One of the arguments of the medical ethics today is whether or not doctors are obligated to respect women’s wishes to have a vaginal birth after a C-section. In mine and my partner’s thoughts after research, they should, there are many benefits to having a VBAC, or Vaginal Birth After C-section. For example, according to http://www.mayoclinic.org/tests-procedures/vbac/basics/what-you-can-expect/prc-20020457, 60-80% of women who have a VBAC have a successful delivery. VBAC is also associated with fewer complications, and a failed TOLAC is associated with more complications, than elective repeat cesarean delivery, according to http://www.acog.org/Resources-And-Publications/Practice-Bulletins/Committee-on-Practice-Bulletins-Obstetrics/Vaginal-Birth-After-Previous-Cesarean-Delivery. In addition, women who achieve VBAC avoid major abdominal surgery, resulting in lower rates of hemorrhage, infection, and a shorter recovery period compared with elective repeat cesarean delivery. Additionally, for those considering larger families, VBAC may avoid potential future maternal consequences of multiple cesarean deliveries such as hysterectomy, bowel or bladder injury, transfusion, infection, and abnormal placentation such as placenta previa and placenta accreta.
Though not every woman agrees with it, there is proof that women who steer clear of VBAC are more at risk for uterine rupture than women who opt for one. According to http://americanpregnancy.org/labor-and-birth/vbac/, women who have a VBAC have a less than 1% chance of uterine rupture, while a repeat cesarean would have the usual risk of all surgical procedures. Also, the baby’s lungs clear out as it passes through the birth canal, while the baby had a possibility of respiratory problems with a repeat cesarean. In addition, repeat cesareans will increase your surgical risks if you plan on a large family.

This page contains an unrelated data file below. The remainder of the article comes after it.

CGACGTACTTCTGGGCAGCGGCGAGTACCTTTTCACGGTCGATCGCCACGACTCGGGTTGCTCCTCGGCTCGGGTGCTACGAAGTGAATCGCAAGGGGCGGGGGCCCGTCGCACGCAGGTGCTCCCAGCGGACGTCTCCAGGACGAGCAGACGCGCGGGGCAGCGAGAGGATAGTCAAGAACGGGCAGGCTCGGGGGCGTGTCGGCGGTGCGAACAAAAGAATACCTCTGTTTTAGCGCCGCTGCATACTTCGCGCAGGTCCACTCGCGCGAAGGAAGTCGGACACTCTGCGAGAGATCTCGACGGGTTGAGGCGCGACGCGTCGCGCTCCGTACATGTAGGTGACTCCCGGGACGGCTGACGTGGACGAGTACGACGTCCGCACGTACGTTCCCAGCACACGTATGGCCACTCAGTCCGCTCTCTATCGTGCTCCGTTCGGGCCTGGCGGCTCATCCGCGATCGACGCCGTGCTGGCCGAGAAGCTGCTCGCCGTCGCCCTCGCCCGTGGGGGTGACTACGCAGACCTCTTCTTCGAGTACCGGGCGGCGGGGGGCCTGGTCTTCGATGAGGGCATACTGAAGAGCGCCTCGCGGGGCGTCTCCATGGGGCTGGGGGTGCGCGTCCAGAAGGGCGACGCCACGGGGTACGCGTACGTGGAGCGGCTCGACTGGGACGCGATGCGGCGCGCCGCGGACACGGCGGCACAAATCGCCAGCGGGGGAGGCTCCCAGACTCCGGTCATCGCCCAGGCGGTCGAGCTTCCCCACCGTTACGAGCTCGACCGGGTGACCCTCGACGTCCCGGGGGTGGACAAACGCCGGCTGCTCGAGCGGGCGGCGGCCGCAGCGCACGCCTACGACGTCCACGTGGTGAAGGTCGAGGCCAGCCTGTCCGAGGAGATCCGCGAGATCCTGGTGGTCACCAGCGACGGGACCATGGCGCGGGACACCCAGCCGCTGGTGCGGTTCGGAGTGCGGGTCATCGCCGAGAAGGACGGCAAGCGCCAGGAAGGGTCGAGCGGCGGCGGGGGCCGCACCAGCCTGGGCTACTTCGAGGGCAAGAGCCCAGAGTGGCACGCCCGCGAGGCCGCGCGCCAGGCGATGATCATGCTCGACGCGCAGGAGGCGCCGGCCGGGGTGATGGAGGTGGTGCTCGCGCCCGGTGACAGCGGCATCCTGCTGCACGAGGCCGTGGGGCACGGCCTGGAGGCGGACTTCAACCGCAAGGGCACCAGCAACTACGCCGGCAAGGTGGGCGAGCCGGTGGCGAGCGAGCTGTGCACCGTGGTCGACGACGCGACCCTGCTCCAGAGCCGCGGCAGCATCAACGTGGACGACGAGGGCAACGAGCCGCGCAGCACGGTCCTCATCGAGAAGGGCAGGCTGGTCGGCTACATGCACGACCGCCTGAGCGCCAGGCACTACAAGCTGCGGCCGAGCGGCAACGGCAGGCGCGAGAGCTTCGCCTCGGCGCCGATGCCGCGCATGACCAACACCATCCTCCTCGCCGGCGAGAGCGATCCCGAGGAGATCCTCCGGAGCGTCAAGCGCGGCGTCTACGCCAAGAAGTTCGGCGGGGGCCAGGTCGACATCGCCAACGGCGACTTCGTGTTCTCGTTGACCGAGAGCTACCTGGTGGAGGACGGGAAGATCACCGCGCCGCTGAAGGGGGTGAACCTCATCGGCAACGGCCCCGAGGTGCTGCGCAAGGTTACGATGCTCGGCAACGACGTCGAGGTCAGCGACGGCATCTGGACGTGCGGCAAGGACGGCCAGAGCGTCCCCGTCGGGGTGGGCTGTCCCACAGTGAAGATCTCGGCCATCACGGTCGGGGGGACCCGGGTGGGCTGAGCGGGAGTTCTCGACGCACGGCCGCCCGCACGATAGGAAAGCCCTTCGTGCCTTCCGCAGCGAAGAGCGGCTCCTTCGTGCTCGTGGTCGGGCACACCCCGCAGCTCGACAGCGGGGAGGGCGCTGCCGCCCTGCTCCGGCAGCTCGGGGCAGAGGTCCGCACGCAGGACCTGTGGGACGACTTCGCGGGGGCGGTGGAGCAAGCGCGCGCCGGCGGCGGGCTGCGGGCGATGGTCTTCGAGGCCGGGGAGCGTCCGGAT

According to the chart above, from http://www.scatteredseashells.com/2015/04/vbac-lies-your-doctor-might-tell-you.html, your risk of after pregnancy complications rise if you continue to have repeated C-sections, and the risk decreases if you have repeated VBACs. VBACs reduce the risk of hemorrhaging and the chances of your baby needing resuscitation.
However, the amount of VBACs is decreasing, because of the counseling given. According to the chart below, from http://emedicine.medscape.com/article/272187-overview, VBACs have decreased to about 10%, in 2005, of what it was before in 1995.
Though they are told the risks, patients still are opting to have repeat C-sections rather than VBACs. Our group’s opinion suggests that the facts and lies about VBACs have been blurred over the years as medical technology advanced. We decided it is time to clear it and state the truth for what it is.